With its crispy pork chops, peppery bite, and velvety, egg-rich cheese sauce, carbonara is as easy to make for dinner as it is at 2 a.m. after a long night out. It is one of Rome’s signature dishes, and just like cacio e pepe and other pasta recipes in that category, its simplicity requires proper technique and high-quality ingredients. Cured meat adds a salty depth to the dish, and while guanciale is the more traditional choice, cubes of pancetta or bacon also work well. Egg yolks give carbonara sauce its delicious texture and golden color, so choose farm-fresh eggs if you can. And when it comes to cheese and pasta, this is a good time to spend a little more time: buy a block of real Romano or Parmigiano-Reggiano and a nice packet of spaghetti, bucatini or rigatoni.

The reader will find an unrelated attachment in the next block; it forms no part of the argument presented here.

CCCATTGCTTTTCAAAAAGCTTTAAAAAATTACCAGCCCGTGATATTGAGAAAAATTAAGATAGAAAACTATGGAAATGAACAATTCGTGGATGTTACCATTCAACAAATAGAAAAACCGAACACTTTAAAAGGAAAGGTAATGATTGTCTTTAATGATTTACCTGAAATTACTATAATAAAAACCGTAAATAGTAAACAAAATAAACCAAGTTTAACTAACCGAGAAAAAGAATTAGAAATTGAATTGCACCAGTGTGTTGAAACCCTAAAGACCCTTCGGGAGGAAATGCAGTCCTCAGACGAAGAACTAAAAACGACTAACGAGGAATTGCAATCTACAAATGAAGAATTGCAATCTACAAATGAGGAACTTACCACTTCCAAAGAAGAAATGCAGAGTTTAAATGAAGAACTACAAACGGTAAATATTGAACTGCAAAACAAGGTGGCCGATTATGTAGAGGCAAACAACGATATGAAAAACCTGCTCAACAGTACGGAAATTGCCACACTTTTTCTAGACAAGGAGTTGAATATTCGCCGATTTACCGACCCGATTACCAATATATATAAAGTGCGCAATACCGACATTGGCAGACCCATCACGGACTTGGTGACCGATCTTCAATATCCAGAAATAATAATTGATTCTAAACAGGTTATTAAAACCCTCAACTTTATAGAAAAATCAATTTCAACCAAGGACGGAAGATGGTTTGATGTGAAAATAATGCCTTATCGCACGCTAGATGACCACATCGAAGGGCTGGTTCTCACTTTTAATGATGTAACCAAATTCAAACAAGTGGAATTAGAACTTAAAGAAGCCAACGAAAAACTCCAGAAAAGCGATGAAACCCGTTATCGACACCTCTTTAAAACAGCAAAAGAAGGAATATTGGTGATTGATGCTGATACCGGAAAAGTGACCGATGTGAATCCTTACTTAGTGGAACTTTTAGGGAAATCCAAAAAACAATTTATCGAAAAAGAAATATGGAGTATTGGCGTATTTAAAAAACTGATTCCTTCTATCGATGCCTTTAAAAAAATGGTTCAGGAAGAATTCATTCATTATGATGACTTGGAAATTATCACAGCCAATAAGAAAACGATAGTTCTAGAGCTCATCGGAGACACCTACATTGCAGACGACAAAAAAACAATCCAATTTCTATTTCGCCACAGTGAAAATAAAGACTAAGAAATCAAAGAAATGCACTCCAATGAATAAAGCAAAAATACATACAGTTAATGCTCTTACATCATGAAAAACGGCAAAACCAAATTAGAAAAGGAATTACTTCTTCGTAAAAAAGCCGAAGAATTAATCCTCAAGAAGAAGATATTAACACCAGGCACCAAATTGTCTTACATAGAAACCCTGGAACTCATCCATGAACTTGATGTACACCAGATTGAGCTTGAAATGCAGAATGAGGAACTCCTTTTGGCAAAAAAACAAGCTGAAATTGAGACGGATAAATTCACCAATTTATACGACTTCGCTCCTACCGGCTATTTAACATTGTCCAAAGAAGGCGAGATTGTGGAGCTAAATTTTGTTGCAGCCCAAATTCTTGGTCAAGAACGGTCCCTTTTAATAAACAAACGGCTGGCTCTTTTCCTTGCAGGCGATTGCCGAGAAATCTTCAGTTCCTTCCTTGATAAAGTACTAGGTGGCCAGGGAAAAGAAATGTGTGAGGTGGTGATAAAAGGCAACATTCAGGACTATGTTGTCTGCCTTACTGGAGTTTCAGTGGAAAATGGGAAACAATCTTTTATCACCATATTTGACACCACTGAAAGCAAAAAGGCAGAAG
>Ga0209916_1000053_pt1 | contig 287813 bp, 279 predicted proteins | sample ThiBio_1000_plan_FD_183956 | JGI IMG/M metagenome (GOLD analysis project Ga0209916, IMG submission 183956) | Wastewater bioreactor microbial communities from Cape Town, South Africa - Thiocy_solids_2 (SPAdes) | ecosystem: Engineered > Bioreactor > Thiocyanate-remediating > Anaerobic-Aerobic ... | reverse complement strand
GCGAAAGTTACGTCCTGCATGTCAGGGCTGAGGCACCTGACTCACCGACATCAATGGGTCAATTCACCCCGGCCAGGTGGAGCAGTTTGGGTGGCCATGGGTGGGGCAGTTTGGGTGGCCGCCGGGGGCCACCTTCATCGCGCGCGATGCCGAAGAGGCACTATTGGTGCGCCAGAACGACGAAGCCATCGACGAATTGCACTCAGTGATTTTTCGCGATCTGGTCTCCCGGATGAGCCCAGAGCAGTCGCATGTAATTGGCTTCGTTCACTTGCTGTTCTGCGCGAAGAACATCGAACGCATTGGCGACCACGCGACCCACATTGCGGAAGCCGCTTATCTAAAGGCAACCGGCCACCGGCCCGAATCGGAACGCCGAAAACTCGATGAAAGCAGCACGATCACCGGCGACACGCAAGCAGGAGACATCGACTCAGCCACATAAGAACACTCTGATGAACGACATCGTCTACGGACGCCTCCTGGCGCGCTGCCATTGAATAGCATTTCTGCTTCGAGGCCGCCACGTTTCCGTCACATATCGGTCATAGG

A word on technique: To achieve the distinctive shine of a creamy sauce, adding ingredients at the right time and temperature is key to any carbonara recipe. Whisking 1/4 cup of hot pasta water into the raw egg mixture and turning off the heat before adding it to the pasta helps bring everything together into a shiny, emulsified sauce without overcooking the yolk. From there, quickly mix everything together and add more pasta cooking water to thin out the sauce as needed.
At dinner, this pasta dish is served alongside a plate of vegetables, but when you’re in the middle of an after-hours hang, just grab a fork.
(Tags for translation)pasta